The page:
Meta launches its first hardware store on its campus in Burlingame, California. The store, which opens May 9, will allow visitors to try out and purchase Meta’s Portal videophones and Quest virtual reality headsets. They can also showcase the Ray-Ban Stories smart glasses that debuted last year and get help ordering them online.
Meta’s store will include a Portal demo room where users can test the video calling features with a store associate. There is a space to test various Quest 2 demos, including: Beat Saber† GOLF+† Real VR fishingand supernatural, and visitors take home a 30-second mixed reality clip of them playing a game. They can also try out different styles of Ray-Ban glasses, which capture and share video with built-in cameras, and test their capabilities before purchasing. Meta is also adding a “Store” tab to its website, making it easier to find all of its products online in one place.
The move is an important step in hardware sales for Meta, following in the footsteps of companies like Google, which opened its first store last year after some more limited pop-up stores. Meta previously partnered with Best Buy on demo stations for its VR headsets, and Ray-Ban Stories have appeared in the sunglasses company’s own stores. The new store opens up a new opportunity to sell people on still-unusual virtual and augmented reality (sometimes characterized as “metaverse”) technology, a key area of focus for the company.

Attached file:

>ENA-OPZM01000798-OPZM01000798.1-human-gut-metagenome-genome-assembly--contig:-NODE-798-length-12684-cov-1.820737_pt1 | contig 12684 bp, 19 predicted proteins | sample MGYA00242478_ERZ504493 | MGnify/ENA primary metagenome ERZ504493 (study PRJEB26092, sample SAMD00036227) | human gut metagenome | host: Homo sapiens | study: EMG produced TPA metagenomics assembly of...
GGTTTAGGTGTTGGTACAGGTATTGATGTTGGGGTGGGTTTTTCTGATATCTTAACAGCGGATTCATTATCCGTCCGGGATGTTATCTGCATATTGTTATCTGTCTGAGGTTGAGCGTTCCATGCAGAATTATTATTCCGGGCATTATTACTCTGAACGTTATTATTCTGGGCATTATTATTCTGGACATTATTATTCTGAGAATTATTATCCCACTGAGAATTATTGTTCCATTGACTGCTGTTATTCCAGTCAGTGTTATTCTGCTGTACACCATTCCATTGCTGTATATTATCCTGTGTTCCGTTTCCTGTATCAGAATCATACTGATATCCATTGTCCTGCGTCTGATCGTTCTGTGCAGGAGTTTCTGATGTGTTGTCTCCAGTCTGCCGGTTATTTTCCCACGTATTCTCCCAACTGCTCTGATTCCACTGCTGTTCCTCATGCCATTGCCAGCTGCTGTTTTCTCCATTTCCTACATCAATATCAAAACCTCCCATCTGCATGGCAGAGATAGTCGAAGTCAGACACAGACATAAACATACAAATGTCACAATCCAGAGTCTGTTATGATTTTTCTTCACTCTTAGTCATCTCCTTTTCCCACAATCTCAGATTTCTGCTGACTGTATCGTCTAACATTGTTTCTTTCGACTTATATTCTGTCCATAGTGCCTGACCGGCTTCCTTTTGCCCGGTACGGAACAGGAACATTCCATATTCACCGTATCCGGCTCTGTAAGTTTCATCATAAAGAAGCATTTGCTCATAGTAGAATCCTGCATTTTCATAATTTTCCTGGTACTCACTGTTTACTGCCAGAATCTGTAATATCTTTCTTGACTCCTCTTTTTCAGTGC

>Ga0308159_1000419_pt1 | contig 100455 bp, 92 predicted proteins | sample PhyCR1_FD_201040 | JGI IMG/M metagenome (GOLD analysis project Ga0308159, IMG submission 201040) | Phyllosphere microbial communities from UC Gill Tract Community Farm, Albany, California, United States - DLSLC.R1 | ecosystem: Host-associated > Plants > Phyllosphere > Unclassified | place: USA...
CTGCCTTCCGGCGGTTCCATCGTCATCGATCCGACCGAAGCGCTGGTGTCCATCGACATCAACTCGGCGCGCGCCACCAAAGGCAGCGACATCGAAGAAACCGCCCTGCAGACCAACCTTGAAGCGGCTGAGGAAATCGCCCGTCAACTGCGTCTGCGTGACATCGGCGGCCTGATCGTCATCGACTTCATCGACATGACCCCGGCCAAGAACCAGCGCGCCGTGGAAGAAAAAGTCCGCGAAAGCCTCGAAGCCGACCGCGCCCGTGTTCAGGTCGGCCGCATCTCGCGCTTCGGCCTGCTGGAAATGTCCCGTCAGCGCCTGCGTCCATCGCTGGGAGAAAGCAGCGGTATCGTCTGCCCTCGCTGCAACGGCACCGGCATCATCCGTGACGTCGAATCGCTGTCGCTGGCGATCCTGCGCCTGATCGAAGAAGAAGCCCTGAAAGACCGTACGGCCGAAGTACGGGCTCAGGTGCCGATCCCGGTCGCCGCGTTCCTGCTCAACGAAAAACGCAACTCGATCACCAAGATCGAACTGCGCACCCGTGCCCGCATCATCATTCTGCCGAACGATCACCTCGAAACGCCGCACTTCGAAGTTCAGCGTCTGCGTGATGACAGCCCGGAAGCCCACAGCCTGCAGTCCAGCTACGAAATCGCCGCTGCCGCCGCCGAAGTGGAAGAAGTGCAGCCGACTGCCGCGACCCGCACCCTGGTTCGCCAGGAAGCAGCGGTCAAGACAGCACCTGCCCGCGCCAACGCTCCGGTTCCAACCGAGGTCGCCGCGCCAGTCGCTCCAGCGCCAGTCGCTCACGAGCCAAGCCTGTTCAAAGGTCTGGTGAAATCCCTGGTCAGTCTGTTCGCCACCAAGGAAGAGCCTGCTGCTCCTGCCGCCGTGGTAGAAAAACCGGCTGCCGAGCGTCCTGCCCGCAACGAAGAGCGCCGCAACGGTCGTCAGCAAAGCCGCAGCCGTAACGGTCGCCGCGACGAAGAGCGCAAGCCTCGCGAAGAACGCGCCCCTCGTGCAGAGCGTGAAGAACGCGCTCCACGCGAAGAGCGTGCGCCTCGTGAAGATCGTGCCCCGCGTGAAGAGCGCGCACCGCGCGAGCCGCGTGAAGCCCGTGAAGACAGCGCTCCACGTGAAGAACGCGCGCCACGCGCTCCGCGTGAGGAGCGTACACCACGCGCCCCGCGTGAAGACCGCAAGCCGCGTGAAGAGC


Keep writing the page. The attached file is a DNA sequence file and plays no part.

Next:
However, it’s also a pretty limited one. The tiny 1,550-square-foot store will open near the Meta’s Reality Labs headquarters (at 322 Airport Boulevard in Burlingame) rather than a metropolitan area like the Google store in Manhattan. It’s open Monday through Friday from 11am to 6pm, which aren’t exactly the best shopping hours. Meta store head Martin Gilliard said in a statement that the Burlingame location “gives us more opportunity to experiment and keep the customer experience at the heart of our development,” lessons from which will “help shape our future retail strategy.”
Meta’s last major product release was last year, but the store seems likely to provide a stage to showcase future VR/AR projects as they evolve, including more advanced mixed reality goggles and control systems. It also gives Meta a close-up look at how people will react to this hardware — much of which raises significant privacy concerns — in a real world.